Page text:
KRAVITZ: Whether Thad Young stays or goes, it won't have any impact on the Pacers' Thursday draft

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Bob Kravitz

The decision matrix, as Pacers president of basketball operations Kevin Pritchard called it recently, begins and ends with Thad Young.

The Pacers' power forward and budding team leader has until June 29 to decide whether to accept or decline a player option that would pay him $13.7 million next season. According to ESPN.com reporter Adrian Wojnarowski, Young is leaning toward declining it and looking for a longer-term free-agent deal, either here in Indiana or elsewhere.

So as the Pacers head into Thursday's NBA Draft – they worked out more players Tuesday, including Butler's Kelan Martin – the future with respect to Young is clear as mud. They don't know for sure whether he's staying or going.

The fervent hope is that he decides to remain in Indy, where his decidedly ordinary numbers – 11.8 points-per-game and 6.4 rebounds-per-game – belies the fact he is a key cog on this team, a player who can guard multiple positions.

My question, then, to Pacers' scouting director Ryan Carr was this: "Will the uncertainty surrounding Young have an impact on the Pacers' draft-night direction Thursday?''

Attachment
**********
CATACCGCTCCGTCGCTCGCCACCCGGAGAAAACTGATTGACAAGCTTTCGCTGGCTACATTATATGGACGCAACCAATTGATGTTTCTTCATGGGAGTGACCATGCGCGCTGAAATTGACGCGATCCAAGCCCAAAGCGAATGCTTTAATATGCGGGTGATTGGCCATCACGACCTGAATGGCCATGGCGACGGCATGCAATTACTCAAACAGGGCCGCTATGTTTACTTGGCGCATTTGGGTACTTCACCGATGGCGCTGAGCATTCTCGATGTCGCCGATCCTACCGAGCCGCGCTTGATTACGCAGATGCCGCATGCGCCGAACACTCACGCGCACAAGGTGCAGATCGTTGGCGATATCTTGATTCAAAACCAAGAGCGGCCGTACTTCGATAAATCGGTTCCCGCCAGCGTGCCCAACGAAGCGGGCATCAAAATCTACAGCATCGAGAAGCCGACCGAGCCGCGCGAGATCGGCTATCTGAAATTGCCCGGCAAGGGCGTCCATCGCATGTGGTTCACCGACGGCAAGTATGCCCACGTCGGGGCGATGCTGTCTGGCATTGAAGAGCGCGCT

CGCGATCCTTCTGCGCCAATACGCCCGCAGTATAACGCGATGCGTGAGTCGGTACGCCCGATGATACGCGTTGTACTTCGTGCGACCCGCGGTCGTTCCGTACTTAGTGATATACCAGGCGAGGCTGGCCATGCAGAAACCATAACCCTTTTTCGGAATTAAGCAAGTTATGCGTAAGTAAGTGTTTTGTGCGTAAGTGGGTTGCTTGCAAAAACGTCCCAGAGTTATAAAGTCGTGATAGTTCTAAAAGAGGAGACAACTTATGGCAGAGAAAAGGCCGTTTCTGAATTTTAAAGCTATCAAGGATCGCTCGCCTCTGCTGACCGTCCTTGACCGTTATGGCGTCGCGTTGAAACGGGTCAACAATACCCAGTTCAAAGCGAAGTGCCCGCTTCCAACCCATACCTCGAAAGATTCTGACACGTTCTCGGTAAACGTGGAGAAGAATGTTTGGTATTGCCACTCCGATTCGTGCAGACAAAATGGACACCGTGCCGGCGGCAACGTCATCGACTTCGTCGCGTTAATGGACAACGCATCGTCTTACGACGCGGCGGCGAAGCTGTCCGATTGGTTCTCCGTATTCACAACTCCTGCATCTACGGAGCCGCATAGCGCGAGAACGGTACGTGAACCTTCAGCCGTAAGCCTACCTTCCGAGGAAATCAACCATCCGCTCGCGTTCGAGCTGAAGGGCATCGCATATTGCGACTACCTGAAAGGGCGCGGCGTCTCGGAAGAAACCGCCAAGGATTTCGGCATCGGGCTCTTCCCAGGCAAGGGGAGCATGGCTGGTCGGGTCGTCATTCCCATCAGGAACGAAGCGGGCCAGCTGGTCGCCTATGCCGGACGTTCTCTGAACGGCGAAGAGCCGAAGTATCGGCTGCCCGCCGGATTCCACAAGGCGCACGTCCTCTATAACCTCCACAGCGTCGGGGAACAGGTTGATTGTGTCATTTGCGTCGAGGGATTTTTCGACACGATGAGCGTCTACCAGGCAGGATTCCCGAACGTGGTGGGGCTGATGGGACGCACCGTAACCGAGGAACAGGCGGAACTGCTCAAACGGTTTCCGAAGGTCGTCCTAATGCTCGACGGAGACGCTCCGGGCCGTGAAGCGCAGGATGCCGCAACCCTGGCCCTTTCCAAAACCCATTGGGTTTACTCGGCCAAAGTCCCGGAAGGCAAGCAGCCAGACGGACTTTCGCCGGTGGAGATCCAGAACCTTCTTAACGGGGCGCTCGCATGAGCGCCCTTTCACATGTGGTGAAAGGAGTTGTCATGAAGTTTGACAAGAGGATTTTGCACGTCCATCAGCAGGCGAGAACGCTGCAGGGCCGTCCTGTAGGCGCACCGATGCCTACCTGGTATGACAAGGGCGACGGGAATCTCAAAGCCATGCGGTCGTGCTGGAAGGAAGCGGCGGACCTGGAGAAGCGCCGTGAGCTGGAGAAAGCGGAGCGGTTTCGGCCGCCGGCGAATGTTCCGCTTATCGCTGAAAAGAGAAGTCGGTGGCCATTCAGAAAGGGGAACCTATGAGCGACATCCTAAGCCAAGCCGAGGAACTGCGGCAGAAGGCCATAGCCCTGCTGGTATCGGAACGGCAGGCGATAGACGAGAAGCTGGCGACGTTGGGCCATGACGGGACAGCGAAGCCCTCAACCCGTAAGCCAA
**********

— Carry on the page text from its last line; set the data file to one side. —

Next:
His answer: Not at all.

"What we're trying to do is find a player who has the best chance to be an NBA player, at least a rotational player, so I don't think you're too worried about trying to fit a guy in, not in the 20's,'' Carr said. "If you look at the stats on hits and misses in the draft, you'd better pick the guy who has the best chance of having an NBA career.''

If the Pacers were selecting within the lottery, that would be a somewhat different story. Then they could focus more on power forwards and fill a specific need. But at No. 23 – assuming they stay at No. 23 and don't trade out or trade up – the Pacers are in the business of selecting the best player available, regardless of the position he plays.

As Carr said, at No. 23, you're looking for a developmental player who can grow into a rotation guy two, three years down the line. Unless you get extraordinarily fortunate and draft a future Hall-of-Famer like Alex English, who was taken with the 23rd pick in the draft.

The Pacers don't have overwhelming needs as much as they require upgrades. They need shooters to surround Victor Oladipo. They need more bulk up front to improve the team's rebounding, one of the few sore spots last season. They could use another point guard (JALEN BRUNSON!!!!) who can eventually develop into a starter or a backup with Darren Collison and Cory Joseph both entering the final year of their contracts. They could use a wing who can defend multiple positions.

History tells us the No. 23 selection is not necessarily a throwaway pick. Some players who've been taken at 23: The aforementioned English. OG Anunoby. Nikola Mirotic. Tayshaun Prince. Travis Best. A.C. Green. And others.